We have a local Covey of Quail, and three of them have kept me completely entertained looking out my bedroom window. They are hysterical. They always scritch and scratch and throw clouds of dirt and seed shells out behind them when they are foraging under the bird feeder. But to see them dig that way, down through the powdery snow, was so cool. Every now and then, one would bury another, and there would be a split second squabble before they’d go back to digging again.
Then there is the snow itself. I was married to the US Disabled Ski Team for a number of years, and some of those guys knew the names of 20 or 30 types* of snow!
Here is what we got for these record breaking days.
Don’t know the names of these but they were each so different from each other.
I just know we had a lot, over several days, so much that they were calling it Snowmaggeden 2019 on the news.
There is fun stuff to do with the snow…
And the occasional tragedy…
My wonderful Italian Plum Tree!
And the snow came the day after I planted these…see the mounds under the snow? Still don’t know if they survived.
And of course, there is the huge mess at the end…but that will go eventually!
All in all, we stayed safe and warm, and it was an adventure to remember.
PS Some of my neighbors and I collect tarps, heavy moving blankets, and flashlights using coupons from our Harbor Freight Tools store, for people living unsheltered.
I felt so grateful to be warm and dry, but never more frustrated on behalf of people living outside in weather like this.
16 thoughts on “When snow is a foreign experience…”
Enjoyed everything about this post Kathie! I wish I could beam myself there! And how sweet are those quail?! I love their head dresses! 😊
Thanks so much. Great to hear from you! Hope all is quiet on the…Southern front. ❤
You make winter snow sound fun! We get some occasionally, very pretty, but it’s gone soon after. Today we have 76 degrees! I’d be just amazed to see little quail…they are so cute! 🙂
I know I love the quail!
Where is it 76 degrees. I wanna be there!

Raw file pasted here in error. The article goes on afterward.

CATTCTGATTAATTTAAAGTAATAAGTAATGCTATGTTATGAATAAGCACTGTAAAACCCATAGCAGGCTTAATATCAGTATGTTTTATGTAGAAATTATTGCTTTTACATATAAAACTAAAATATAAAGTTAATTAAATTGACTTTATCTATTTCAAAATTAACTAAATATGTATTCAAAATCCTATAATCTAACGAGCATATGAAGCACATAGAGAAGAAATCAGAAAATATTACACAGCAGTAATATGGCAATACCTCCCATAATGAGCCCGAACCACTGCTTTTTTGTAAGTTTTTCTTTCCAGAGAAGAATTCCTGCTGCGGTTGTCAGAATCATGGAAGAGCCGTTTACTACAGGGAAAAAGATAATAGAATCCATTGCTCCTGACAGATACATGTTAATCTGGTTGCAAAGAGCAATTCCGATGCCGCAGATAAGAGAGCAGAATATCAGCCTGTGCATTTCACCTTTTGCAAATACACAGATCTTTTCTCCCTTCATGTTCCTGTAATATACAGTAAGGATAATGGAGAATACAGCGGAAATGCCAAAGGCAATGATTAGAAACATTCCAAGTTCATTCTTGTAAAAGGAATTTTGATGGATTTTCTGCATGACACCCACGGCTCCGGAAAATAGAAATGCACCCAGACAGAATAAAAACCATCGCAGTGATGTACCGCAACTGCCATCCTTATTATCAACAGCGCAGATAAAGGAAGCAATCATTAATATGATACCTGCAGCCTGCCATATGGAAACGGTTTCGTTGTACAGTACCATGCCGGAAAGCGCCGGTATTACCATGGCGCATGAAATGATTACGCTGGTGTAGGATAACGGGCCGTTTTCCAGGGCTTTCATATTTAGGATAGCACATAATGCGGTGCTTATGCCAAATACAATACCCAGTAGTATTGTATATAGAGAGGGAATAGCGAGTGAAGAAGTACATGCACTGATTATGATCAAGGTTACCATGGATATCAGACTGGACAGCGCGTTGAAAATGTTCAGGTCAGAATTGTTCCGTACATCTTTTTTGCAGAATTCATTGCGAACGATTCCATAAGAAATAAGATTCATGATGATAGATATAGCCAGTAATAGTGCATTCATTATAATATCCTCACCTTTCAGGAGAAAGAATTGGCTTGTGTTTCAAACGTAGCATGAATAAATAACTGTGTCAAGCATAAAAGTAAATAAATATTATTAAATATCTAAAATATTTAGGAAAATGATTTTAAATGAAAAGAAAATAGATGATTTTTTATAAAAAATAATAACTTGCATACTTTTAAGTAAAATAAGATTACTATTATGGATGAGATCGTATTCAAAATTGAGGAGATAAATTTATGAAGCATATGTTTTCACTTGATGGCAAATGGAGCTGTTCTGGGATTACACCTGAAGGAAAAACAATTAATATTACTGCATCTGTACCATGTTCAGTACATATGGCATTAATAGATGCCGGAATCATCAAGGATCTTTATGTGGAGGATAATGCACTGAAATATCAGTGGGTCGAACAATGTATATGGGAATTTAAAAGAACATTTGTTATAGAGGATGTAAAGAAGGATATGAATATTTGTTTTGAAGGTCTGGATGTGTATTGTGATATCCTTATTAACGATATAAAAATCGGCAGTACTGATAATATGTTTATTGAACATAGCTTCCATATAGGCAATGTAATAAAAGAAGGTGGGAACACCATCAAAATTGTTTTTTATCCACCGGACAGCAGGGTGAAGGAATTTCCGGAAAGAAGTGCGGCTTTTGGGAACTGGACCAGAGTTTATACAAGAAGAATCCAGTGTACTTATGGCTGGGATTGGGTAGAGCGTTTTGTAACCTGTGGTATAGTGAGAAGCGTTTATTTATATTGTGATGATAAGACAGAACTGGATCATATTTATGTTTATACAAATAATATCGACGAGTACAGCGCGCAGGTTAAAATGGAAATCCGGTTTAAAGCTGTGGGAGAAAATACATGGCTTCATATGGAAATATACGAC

We’re in Texas. We have crazy weather, because after 76 and blowing dust, today we may get some snow! 🙂
Ahh, yes. I get it. Thanks.
Great pictures ! The mystery prints are some kind of canine – cat prints don’t show claws but dogs do, since their claws are not retractable.
Our quails (in NE Ohio) have been gone since the terrible winters of the late 70’s. They are such beautiful birds.
Thanks I didnt know that.
Know if it’s a coyote???
No- but I bet you can Google hat a coyote track looks like. We do have coyotes around here, but I can’t tell their tracks.
We have had (in my opinion) a milder than average winter, although the oil company assures me that actually, it has been colder. I suppose not be buried to my lip in snow makes it easier. I think we’re getting some more tomorrow night and Monday, but I think (hope) it’ll be very little. Frankly, I can’t afford the $50 hit for plowing the driveway.
They dig us out pretty quickly here and our birds really EAT. Some of them look pretty ragged and at least one of our squirrels had a run-in with a hawk or maybe a coyote, but I’m betting on one of the big red-tailed hawks. I do my best to keep them fed and fat, but I can’t invite them in to warm up.
I actually feel BAD about that. I think I’m losing it.
You’re not losing it. Those dang squirrels are cute and convincing!
I don’t envy your snow! Hope your next hit is mild.
Thanks for your comment.
We do the same thing with foot/paw prints overnight! We have all sorts of critters…those five fingered raccoons are unmistakable, but we wondered about others —- bobcat? Coyote? Food is hard to find in the snow! We got some pretty pink incandescent lights to wrap around our hummingbird feeder to keep it liquid. We have at least two resident Anna’s that we adore. Love love this post, Kathie! We are kindreds.
I LOVE all these comments. So curious as to where your Ridgetop is. Blogging is so cool because you could easily be all the way on the other side of the world!! 😊
It’s me, Tracie 🌈
Got it! 😁